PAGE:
Demand for drug checking doubles, harm reduction catches on
Testing by KnowYourStuffNZ at music festivals this summer reveals that more people than ever before are choosing not to take dangerous drugs. When people discovered that their drugs were not what they were expected, 62% of them were willing not to take them.
The testing, carried out by KnowYourStuffNZ in partnership with NZ Drug Foundation, took place at thirteen festivals. Samples were brought in voluntarily by users and tested for content using chemical reagents and FTIR spectroscopy. 805 samples were tested, almost doubling the number of tests from last year. Of those samples, 87% tested as containing the substances that were expected.
MDMA was again the most popular substance, with both more samples of the drug being presented for testing and a higher percentage of the samples confirmed as containing MDMA. This summer, 90% of samples presumed to be MDMA actually contained MDMA.
Wendy Allison, Managing Director of KnowYourStuffNZ, said this was to be expected and that a similar trend had been observed by other data collection agencies. “From a harm reduction perspective, it means that the risk of harm from inadvertently ingesting unknown substances is reduced,” she said. “However users should be cautious, as there are pills out there that contain some very high doses.”
Over thirty brightly coloured ‘high-dose’ pills with a variety of shapes and logos were found, some containing up to 300mg of MDMA. “This is a continuation and expansion of what we saw last year,” says Allison. “300mg is around three times the ‘normal’ dose of MDMA - if someone took that without knowing, they could be at serious risk of harm.” KnowYourStuffNZ released a warning about high-dose MDMA pills in March.
In previous years a range of substitutions were seen when samples were not MDMA, but this summer n-ethylpentylone, a potentially dangerous cathinone, has become the main substitute. n-ethylpentylone is a stimulant that causes anxiety, insomnia, racing heart, and high blood pressure, and has been responsible for a number of hospitalisations in New Zealand in the last 2 years. It was found at almost all events attended by KnowYourStuffNZ in the 2018/2019 festival season. Several samples of caffeine being sold as MDMA were also found.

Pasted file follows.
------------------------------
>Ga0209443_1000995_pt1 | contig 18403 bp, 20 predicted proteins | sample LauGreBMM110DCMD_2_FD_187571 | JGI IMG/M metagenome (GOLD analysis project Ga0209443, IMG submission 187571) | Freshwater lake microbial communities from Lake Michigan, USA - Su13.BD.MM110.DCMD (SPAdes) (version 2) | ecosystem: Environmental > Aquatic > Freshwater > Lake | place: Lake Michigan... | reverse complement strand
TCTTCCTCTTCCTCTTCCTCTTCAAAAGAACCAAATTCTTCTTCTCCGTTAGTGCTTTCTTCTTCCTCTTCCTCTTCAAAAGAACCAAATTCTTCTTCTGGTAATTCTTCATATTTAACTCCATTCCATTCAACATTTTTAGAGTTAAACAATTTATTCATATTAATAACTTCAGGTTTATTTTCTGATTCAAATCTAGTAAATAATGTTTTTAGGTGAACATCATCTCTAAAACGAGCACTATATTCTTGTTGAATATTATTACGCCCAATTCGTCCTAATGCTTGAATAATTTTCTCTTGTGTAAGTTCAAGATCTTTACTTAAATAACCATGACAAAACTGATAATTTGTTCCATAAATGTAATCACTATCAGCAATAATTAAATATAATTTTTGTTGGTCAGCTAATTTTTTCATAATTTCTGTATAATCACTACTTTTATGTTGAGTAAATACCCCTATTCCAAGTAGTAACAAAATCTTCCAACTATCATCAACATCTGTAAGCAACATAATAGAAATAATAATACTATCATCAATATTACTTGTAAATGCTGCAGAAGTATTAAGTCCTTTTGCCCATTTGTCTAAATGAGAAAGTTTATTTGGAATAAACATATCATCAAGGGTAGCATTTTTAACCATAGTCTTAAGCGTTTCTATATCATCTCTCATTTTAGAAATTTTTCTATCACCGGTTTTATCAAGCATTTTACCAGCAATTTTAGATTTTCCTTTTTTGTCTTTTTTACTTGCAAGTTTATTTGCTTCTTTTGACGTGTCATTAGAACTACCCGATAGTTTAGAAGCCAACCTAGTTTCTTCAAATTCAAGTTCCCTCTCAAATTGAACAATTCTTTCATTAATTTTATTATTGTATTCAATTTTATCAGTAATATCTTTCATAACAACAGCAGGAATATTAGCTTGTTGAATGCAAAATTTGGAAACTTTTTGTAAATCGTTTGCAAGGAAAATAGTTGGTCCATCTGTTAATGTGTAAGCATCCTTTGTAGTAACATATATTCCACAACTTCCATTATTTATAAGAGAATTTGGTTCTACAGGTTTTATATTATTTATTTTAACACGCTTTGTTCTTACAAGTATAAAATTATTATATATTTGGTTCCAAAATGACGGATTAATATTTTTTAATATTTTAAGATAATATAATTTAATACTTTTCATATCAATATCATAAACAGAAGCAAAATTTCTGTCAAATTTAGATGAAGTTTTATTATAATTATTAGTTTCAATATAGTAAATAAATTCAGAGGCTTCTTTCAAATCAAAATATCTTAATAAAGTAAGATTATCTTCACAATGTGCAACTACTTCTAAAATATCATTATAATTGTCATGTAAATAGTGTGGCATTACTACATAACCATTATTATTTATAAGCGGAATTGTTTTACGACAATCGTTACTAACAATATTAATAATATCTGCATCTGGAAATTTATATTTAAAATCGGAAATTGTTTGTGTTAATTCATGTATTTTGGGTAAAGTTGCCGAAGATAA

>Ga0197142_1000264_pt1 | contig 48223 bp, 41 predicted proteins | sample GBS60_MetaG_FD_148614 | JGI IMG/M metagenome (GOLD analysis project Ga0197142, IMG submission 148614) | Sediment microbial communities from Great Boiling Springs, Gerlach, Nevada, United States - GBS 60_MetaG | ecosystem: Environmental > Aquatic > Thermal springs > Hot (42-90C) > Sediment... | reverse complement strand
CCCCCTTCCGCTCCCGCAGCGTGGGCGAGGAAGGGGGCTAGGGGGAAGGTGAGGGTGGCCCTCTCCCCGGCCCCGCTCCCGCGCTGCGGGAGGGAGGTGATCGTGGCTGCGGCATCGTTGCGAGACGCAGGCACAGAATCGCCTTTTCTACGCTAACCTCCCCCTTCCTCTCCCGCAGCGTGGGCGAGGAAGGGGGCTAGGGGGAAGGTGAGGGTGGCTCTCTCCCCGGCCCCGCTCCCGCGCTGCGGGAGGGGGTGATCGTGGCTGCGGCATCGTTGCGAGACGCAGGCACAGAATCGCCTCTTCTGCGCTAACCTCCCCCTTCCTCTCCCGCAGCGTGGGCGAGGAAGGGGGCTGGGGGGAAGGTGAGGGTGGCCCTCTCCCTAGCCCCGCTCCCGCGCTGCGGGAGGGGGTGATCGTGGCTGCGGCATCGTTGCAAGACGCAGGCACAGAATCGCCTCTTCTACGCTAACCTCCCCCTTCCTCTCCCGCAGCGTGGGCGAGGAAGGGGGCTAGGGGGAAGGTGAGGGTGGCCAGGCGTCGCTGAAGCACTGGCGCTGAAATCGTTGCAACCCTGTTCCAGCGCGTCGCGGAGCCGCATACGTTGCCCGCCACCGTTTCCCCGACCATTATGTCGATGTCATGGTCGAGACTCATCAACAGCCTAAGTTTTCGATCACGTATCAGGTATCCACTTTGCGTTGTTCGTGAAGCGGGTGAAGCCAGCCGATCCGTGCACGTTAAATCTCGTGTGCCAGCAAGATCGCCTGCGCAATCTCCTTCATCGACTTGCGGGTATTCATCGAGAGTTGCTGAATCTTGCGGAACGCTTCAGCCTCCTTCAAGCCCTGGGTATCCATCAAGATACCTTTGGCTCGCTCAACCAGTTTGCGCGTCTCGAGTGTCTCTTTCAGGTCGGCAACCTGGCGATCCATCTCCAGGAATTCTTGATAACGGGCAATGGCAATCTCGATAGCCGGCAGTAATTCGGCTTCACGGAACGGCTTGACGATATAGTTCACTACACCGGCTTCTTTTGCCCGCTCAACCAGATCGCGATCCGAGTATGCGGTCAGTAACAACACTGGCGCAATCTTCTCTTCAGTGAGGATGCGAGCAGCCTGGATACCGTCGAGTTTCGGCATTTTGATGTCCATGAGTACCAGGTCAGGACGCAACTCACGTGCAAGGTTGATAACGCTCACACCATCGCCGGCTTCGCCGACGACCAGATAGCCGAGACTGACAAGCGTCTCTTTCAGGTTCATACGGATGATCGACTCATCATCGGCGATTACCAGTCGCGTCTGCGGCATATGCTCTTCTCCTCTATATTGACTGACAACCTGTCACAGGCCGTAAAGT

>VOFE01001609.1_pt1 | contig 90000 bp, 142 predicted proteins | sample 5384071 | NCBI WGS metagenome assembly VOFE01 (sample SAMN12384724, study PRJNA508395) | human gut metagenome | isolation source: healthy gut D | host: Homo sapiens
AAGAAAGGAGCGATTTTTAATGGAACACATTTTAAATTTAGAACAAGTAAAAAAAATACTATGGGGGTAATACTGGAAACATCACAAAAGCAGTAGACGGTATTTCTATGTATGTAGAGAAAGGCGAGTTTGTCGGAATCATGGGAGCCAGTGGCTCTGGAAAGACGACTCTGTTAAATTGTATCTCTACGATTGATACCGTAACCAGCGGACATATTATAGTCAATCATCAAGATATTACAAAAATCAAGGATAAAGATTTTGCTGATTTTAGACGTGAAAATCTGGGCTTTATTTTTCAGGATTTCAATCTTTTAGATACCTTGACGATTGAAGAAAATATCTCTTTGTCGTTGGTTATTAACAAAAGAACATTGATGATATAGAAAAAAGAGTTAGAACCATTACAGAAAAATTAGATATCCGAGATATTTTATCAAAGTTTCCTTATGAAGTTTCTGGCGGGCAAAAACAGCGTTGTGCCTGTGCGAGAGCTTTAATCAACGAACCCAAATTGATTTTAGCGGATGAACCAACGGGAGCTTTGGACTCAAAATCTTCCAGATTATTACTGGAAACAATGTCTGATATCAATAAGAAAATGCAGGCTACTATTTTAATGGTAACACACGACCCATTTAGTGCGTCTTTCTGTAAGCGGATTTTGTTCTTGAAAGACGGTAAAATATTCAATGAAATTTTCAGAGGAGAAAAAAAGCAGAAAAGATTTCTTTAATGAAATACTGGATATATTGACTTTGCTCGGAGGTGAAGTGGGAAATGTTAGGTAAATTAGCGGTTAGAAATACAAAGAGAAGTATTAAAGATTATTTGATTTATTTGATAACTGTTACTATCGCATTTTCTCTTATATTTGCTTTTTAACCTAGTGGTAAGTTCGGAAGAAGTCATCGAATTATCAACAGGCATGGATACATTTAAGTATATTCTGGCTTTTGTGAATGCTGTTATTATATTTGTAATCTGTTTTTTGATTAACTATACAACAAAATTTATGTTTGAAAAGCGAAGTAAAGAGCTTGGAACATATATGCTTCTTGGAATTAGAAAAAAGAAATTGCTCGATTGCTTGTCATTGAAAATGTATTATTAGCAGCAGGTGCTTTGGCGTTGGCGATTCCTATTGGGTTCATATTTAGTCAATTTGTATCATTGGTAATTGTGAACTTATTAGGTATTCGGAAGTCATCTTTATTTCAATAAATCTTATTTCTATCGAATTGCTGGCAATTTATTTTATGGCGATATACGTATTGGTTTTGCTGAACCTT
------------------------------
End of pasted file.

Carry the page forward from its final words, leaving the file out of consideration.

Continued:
New drugs also continued to appear. Of particular concern was eutylone, a cathinone that has been reported by users as being responsible for several hospitalisations. An alert was issued by KnowYourStuffNZ in April after eutylone was detected at events from the upper North Island to lower South Island.
This year, clients were surveyed to find out more about who uses drug checking services. Most clients are young, but many older people are also using the service. Half of the respondents were under 25, half over 25, and one in 20 were 45 or older. Most people had had no experience with drug checking or harm reduction services prior to seeing KnowYourStuffNZ.
The survey findings also suggested that people are aware that taking drugs is risky, but without harm reduction advice they are less aware that it's possible to mitigate those risks. 87% of clients who had used KnowYourStuffNZ’s services before said that their approach to taking drugs had changed as a result of the advice they had received.
KnowYourStuffNZ’s data shows that most people will make safer choices if they have access to factual information that allows them to assess the risks more accurately, with 62% of people stating that they did not intend to consume their substance after it tested to be something unexpected.
Three-quarters of respondents
had previously experienced taking drugs that were not what
they were supposed to be. “They reported effects ranging
from ‘unpleasant’ to more serious situations needing
medical help,” says Allison. “We knew that it would be a
significant number, but 75% is worrying. To reduce this risk
is the reason KnowYourStuffNZ exists.”